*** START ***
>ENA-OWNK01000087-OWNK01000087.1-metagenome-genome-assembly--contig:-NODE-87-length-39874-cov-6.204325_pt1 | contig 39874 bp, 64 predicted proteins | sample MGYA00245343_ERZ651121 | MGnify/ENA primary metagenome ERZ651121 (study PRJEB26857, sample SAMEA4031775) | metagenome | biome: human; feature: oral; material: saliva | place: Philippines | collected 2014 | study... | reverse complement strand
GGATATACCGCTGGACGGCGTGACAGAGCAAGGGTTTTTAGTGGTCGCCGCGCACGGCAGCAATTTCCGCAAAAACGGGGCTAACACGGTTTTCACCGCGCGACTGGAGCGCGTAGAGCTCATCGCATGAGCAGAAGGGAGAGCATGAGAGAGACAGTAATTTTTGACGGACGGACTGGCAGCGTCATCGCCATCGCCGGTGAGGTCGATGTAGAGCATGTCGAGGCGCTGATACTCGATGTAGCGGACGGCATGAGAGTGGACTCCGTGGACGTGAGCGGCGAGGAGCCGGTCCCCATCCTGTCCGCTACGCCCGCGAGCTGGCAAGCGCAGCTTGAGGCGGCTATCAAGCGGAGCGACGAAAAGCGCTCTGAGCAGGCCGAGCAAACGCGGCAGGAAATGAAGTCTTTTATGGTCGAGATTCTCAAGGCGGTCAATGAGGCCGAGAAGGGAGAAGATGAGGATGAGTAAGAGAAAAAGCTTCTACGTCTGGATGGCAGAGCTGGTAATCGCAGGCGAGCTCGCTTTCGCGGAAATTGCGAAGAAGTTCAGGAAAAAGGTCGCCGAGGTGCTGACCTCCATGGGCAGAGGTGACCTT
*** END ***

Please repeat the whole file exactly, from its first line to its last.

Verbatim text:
>ENA-OWNK01000087-OWNK01000087.1-metagenome-genome-assembly--contig:-NODE-87-length-39874-cov-6.204325_pt1 | contig 39874 bp, 64 predicted proteins | sample MGYA00245343_ERZ651121 | MGnify/ENA primary metagenome ERZ651121 (study PRJEB26857, sample SAMEA4031775) | metagenome | biome: human; feature: oral; material: saliva | place: Philippines | collected 2014 | study... | reverse complement strand
GGATATACCGCTGGACGGCGTGACAGAGCAAGGGTTTTTAGTGGTCGCCGCGCACGGCAGCAATTTCCGCAAAAACGGGGCTAACACGGTTTTCACCGCGCGACTGGAGCGCGTAGAGCTCATCGCATGAGCAGAAGGGAGAGCATGAGAGAGACAGTAATTTTTGACGGACGGACTGGCAGCGTCATCGCCATCGCCGGTGAGGTCGATGTAGAGCATGTCGAGGCGCTGATACTCGATGTAGCGGACGGCATGAGAGTGGACTCCGTGGACGTGAGCGGCGAGGAGCCGGTCCCCATCCTGTCCGCTACGCCCGCGAGCTGGCAAGCGCAGCTTGAGGCGGCTATCAAGCGGAGCGACGAAAAGCGCTCTGAGCAGGCCGAGCAAACGCGGCAGGAAATGAAGTCTTTTATGGTCGAGATTCTCAAGGCGGTCAATGAGGCCGAGAAGGGAGAAGATGAGGATGAGTAAGAGAAAAAGCTTCTACGTCTGGATGGCAGAGCTGGTAATCGCAGGCGAGCTCGCTTTCGCGGAAATTGCGAAGAAGTTCAGGAAAAAGGTCGCCGAGGTGCTGACCTCCATGGGCAGAGGTGACCTT